For what it's worth, I fully agree with the sentiment that simply having a combo deck doesn't mean the deck is high-powered. "Are you running Mana Crypt?", "Are you running tutors?", and "What turn does your deck tend to win on?" are all better questions to ask for a better gauge on power level. But every question has an answer that flips it on its head.

"Yes, I run Mana Crypt, it's on-theme in my Auntie Blyte, Bad Influence deck."

"Yes, I run tutors to go fetch my secret commander Shirei, Shizo's Caretaker." 

"My deck wins on turn 30 when I've staxed everybody, reset life totals, locked everything down, and annoyed them until they conceded."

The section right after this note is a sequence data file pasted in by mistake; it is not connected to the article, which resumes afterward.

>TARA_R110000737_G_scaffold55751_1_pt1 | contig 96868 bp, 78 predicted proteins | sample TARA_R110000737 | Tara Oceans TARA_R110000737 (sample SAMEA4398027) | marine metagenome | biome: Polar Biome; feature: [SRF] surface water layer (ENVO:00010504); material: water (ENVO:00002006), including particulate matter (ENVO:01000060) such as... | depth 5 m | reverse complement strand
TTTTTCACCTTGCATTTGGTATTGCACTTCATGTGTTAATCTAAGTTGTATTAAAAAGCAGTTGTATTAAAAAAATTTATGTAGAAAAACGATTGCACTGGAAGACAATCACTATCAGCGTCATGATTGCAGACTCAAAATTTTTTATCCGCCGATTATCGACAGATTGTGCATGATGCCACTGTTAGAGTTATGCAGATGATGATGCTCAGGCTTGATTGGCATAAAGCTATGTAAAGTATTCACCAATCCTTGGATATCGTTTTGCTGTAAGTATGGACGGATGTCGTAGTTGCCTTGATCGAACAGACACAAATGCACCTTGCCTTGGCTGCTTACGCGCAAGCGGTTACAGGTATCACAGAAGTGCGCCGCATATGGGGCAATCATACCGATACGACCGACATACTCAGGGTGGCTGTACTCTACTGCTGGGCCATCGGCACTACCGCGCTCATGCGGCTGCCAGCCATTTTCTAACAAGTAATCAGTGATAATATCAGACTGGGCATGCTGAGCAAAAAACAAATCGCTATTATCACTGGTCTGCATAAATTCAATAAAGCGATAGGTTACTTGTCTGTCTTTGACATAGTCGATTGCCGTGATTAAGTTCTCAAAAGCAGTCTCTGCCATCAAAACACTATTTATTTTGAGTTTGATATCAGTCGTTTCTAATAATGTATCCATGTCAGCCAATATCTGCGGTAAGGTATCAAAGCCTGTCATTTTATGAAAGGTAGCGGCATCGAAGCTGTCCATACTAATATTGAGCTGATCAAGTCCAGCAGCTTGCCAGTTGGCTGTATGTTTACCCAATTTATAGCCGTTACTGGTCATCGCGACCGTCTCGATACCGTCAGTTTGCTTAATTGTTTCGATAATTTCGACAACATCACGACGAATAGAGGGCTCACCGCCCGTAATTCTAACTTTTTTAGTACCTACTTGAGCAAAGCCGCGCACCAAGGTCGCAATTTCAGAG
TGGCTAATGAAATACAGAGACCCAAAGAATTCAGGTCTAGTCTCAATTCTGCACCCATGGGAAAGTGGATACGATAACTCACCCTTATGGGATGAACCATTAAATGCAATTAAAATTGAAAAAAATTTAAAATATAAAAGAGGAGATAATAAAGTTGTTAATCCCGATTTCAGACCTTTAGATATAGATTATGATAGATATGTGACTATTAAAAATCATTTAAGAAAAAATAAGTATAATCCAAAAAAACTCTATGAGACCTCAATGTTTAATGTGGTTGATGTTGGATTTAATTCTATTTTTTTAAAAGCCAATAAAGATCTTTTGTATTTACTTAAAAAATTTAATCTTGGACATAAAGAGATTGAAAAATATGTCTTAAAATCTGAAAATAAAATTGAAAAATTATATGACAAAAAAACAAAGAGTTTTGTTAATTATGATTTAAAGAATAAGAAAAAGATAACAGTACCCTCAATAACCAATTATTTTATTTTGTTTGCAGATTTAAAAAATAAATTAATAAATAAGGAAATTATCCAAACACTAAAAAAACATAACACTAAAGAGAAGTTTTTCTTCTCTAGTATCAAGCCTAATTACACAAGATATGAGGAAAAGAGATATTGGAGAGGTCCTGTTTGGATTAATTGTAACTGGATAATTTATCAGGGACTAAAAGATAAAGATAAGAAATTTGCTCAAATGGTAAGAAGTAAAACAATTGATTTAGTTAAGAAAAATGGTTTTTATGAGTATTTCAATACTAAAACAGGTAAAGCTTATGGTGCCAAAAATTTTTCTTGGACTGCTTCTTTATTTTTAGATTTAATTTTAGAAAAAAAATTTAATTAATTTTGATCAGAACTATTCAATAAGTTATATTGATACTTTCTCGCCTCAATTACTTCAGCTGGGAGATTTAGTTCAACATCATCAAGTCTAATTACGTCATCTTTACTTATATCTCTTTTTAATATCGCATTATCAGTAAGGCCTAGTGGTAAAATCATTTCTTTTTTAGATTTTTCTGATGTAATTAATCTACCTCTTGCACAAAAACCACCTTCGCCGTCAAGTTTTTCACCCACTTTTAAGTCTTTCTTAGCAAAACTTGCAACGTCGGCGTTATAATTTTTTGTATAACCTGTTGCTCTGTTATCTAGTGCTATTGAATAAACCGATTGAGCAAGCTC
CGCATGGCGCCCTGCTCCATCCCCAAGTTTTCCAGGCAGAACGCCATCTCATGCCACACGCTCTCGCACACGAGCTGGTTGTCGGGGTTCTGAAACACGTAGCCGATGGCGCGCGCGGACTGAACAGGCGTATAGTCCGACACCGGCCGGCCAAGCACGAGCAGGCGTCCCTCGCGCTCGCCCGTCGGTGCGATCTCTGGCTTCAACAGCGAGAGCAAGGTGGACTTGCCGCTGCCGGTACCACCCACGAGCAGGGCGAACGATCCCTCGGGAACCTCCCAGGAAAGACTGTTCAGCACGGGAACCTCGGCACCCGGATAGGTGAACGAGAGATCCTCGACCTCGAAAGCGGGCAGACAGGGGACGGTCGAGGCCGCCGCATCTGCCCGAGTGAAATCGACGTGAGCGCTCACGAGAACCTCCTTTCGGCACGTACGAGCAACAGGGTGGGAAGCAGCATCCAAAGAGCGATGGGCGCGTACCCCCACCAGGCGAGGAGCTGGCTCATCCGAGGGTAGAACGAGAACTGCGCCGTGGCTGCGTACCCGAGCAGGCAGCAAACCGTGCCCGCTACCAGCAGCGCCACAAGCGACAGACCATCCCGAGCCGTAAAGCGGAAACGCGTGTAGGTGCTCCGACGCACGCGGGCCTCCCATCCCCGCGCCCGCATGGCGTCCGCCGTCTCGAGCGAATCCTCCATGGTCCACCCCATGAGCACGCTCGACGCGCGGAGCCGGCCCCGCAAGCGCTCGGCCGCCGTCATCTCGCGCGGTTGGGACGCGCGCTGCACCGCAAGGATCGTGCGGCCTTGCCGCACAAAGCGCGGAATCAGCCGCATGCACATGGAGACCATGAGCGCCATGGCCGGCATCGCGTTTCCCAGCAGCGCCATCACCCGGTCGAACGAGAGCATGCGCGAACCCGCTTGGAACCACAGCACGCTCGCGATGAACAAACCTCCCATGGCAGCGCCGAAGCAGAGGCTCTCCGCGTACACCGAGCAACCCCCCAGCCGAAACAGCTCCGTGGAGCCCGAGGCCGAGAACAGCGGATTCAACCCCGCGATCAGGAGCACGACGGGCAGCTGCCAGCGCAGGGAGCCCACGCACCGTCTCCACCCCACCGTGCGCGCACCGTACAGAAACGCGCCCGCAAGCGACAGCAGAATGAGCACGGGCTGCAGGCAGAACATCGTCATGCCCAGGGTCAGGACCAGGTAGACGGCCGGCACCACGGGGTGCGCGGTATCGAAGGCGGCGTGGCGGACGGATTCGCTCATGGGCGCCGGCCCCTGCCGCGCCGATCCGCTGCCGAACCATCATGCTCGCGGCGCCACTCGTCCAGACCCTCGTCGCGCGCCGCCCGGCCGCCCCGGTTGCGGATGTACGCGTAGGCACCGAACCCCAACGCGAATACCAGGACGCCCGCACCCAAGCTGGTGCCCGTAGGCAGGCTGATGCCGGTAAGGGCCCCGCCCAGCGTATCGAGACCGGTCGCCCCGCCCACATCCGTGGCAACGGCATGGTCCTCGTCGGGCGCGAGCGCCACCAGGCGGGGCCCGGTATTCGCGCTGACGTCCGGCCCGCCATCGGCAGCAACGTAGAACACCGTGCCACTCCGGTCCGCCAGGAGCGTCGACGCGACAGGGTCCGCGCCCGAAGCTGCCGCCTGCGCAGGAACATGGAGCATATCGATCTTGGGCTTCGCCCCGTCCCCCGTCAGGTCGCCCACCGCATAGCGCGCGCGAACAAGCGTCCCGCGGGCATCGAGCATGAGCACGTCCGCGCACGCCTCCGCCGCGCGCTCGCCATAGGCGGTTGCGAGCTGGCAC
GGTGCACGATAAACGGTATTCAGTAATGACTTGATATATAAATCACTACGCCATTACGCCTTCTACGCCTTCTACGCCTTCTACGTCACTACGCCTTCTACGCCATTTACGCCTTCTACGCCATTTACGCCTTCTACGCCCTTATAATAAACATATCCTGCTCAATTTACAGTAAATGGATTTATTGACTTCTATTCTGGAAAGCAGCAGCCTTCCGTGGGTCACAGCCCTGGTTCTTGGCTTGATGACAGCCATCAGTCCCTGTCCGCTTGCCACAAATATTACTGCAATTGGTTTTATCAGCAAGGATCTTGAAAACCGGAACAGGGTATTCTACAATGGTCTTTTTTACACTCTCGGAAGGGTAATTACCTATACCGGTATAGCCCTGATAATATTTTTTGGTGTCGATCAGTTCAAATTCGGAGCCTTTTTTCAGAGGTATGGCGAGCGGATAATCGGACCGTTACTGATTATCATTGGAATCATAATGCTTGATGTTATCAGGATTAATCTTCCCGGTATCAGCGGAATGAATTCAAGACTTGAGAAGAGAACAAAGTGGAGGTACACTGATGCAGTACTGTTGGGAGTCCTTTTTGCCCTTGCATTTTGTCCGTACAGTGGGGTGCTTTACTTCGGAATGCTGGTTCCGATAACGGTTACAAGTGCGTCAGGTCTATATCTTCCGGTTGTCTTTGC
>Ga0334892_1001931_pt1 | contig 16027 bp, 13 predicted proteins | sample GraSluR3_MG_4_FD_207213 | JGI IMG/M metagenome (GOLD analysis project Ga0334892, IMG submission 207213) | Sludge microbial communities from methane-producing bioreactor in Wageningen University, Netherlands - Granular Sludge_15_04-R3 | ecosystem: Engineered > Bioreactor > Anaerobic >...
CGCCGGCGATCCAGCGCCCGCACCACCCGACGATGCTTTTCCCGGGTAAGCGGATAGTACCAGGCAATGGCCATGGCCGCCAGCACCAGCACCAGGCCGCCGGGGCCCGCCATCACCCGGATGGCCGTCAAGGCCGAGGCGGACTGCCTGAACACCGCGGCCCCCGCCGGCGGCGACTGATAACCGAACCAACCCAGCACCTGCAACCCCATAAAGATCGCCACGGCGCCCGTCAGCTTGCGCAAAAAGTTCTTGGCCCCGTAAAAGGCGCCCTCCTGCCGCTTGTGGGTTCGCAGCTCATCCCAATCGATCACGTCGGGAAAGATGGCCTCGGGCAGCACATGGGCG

"Yes, my deck is a combo deck, but the combo is six pieces that are synergistic until absolutely all of them are in play, my commander doesn't have summoning sickness, and the Staff is equipped."

This isn't an article where there's a clean Bolas or not, but I found the post interesting and worth chatting about. Hopefully, this allows you to reflect more on the questions being asked and allows you to take it all with a grain of salt. 

We're playing a game. It can be personalized a ton, it varies, it changes every couple of months; find the folks you mesh with and can grow with. 

Happy new year, everybody. 

Mike Carrozza is a stand-up comedian from Montreal who’s done a lot of cool things like put out an album called Cherubic and worked with Tig Notaro, Kyle Kinane, and more people to brag about. He’s also been an avid EDH player who loves making silly stuff happen. @mikecarrozza on platforms